Aoife, took me through the long, stone corridors where I expected Inspector Lewis to pop up at any moment. Up a tiny stairwell past the Senior Common Room to a space for refreshment. From there we climbed more stairs and sat in a room both ancient and modern with glass doors and talked. Aoife wanted to make sure I felt welcome and to reassure me I belonged. If ever my confidence gave way, I was to speak to her.
From there we crossed the quad towards her office in New Building, built in 1733!
Joy of joys, we were located in what was once C.S. Lewis’ study. The magnificence, the splendour, the history -I was suddenly overcome.
The Lion, the Witch and the Wardrobe, had been such an important book in my childhood. I knew it was a powerful story. I loved Aslan. When I eventually found out the book was an allegory of the crucifixion of Christ, it made sense. In those days I was a made-to-practise Catholic. I confessed my sins every week. And I knew about Christ’s suffering.
All the characters from the novel still have a place in my heart. They helped me through sad days. I’ve never forgotten them and occasionally they still enter my thoughts and I think of the story. And now, I was about to enter the author’s rooms. To stand at the window where he would have stood and stared at the beautiful deer only half seeing them whilst his mind drifted through furs to Narnia.
After I’d recovered, we spent some time in the recently built, Longwall Library where we discussed our project Conversations for Care. We plan to facilitate conversations around improving the way research is carried out with care experienced people as well as investigate what support works for children in care in education. We will do this by bringing together young people, social workers, foster carers and others, and researchers.
In some ways it felt as if I’d come full circle. I remembered my first day at university in 1992. I was 34 years old and completely overwhelmed. The previous year I had gone to college to take GCSE Maths and English. I could not speak without blushing bright red. And yet, without education I would not be the person I am today. Without education I would not have been a Research Assistant at Magdalen College.
I thought of my lovely friend who owned a bookshop and night after night he would take me through my essays, line by line. Explaining what I could do or might have missed. He introduced me to ‘quintessential’ and many new words. He went to Oxford but sadly never finished. Things went wrong for him and were never really put right. I hope that quintessential gentleman was with me as I entered the gates to Magdalen.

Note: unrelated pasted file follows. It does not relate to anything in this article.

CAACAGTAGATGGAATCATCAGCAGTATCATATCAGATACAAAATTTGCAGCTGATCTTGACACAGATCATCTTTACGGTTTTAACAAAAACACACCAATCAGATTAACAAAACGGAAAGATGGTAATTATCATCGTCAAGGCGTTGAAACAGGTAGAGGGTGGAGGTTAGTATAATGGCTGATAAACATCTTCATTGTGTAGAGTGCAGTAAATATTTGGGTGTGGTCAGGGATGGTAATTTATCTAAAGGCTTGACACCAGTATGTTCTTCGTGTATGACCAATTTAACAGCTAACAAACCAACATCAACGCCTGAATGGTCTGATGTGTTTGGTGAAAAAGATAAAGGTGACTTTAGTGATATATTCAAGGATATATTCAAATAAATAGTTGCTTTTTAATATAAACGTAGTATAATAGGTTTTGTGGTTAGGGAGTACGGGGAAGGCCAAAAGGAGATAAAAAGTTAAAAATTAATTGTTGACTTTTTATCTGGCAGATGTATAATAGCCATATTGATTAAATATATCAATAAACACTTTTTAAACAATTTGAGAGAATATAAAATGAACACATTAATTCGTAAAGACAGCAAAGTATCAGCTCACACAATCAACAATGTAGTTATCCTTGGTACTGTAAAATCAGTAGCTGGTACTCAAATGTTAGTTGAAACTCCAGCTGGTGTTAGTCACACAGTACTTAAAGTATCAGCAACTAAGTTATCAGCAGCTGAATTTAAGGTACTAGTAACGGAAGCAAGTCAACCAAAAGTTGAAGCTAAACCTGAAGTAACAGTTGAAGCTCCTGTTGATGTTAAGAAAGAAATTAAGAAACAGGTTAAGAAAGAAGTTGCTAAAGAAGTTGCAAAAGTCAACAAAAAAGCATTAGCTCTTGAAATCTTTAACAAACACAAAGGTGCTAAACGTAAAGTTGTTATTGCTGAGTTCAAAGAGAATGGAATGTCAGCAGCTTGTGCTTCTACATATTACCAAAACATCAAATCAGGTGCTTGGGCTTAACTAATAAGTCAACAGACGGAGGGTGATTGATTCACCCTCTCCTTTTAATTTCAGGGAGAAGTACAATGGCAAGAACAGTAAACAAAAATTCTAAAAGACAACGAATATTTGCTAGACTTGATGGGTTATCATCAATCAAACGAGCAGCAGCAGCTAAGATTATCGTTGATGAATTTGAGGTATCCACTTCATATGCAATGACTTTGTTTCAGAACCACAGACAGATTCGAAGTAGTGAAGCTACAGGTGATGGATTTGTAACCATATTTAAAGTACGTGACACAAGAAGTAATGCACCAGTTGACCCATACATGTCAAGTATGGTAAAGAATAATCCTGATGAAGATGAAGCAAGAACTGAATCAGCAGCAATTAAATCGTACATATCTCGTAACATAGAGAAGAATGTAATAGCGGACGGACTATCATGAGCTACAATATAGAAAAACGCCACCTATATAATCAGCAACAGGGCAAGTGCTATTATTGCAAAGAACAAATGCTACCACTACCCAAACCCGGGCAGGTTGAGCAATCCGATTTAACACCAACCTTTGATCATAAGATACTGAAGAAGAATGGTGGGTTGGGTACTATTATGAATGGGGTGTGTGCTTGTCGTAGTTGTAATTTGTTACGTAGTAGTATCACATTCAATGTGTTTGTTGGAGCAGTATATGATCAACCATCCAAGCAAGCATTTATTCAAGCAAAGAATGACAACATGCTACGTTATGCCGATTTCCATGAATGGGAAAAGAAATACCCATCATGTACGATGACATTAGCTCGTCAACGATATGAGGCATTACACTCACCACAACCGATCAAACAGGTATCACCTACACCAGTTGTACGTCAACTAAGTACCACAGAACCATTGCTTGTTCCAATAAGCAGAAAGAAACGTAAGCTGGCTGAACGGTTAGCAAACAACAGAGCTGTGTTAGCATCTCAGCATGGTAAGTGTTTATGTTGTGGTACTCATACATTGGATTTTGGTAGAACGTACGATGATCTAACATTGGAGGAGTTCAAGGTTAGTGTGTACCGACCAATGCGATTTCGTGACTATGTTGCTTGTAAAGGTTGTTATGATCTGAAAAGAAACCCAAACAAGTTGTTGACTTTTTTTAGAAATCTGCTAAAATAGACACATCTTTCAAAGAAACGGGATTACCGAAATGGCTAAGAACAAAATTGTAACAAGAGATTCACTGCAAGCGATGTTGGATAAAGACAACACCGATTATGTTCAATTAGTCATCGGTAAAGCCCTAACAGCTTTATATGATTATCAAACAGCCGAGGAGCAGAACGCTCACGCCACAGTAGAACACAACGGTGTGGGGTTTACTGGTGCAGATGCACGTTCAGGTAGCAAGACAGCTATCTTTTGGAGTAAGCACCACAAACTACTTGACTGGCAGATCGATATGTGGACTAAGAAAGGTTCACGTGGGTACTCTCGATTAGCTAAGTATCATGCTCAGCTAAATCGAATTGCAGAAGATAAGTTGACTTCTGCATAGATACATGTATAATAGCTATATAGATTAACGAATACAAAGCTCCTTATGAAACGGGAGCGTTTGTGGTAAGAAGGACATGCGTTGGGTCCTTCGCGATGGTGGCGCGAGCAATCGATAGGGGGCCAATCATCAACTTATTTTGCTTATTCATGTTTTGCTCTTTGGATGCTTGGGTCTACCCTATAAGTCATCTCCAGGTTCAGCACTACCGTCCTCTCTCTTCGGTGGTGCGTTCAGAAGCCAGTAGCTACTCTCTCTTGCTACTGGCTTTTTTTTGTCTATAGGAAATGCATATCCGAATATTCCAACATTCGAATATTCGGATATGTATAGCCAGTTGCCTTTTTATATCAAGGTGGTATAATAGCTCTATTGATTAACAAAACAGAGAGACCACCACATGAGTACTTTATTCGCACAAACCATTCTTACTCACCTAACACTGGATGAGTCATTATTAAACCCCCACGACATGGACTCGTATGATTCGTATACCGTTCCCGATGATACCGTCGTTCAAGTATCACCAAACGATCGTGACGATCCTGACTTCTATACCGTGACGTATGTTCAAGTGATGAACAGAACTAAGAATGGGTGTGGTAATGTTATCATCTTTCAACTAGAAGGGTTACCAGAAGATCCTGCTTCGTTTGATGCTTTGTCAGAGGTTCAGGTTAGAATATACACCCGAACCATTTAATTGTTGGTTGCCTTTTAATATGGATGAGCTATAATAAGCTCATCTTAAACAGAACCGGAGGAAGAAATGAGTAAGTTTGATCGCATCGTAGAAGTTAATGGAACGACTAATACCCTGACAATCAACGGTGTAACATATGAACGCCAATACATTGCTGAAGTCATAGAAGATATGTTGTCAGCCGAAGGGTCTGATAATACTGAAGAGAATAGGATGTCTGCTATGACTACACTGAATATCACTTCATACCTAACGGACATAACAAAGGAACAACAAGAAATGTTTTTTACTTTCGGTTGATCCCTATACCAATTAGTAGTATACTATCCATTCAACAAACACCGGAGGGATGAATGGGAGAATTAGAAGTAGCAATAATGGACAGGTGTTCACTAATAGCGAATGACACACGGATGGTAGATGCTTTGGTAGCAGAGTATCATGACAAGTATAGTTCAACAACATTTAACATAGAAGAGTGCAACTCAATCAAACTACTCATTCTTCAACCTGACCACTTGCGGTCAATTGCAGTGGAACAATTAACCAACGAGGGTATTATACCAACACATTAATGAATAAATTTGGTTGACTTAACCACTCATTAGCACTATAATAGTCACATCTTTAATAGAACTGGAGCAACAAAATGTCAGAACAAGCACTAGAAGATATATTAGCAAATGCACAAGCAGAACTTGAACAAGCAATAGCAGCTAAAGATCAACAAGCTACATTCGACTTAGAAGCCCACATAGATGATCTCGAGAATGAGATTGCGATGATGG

After many amazing discussions with Aoife, it was time for lunch. There was a choice: Thai, sandwiches, salad, or pie, mash and mushy peas with or without gravy. We settled in Pieminister and had organic pies – I was ‘with’ and Aoife was ‘without’. They were delicious.
Lucky for me Aoife has a sweet tooth and so we walked the streets of Oxford until we found one of her favourite cake shops. I had chocolate pecan tart and she had a gigantic cookie.
HR gave me lots of forms to fill out and did lots of photocopying of certificates and ID things. The usual difficulties of why do you have so many different names had all been smoothed over and explained beforehand. So there were no awkward questions and I felt for the first time relaxed and able to get on and do what I needed to do, like have my photograph taken and *excitement*, complete my application for a library card. I would be going to the Bodleian the following week, for training so I can learn to be Aoife’s, amazing Research Assistant.
The day ended and I took a short cut back to the station. Only it wasn’t a shortcut. I passed a lamppost – could it I wondered be the one that inspired Lewis?
I eventually found my way and ended up puffing along the canal pathway, all the time hoping I would make the train in time and not have to spend horrendous amounts on a replacement ticket.
I made it, just; red-faced and sweaty, but with a table all to myself in the air-conditioned carriage and time to reflect on my first amazing day at University of Oxford.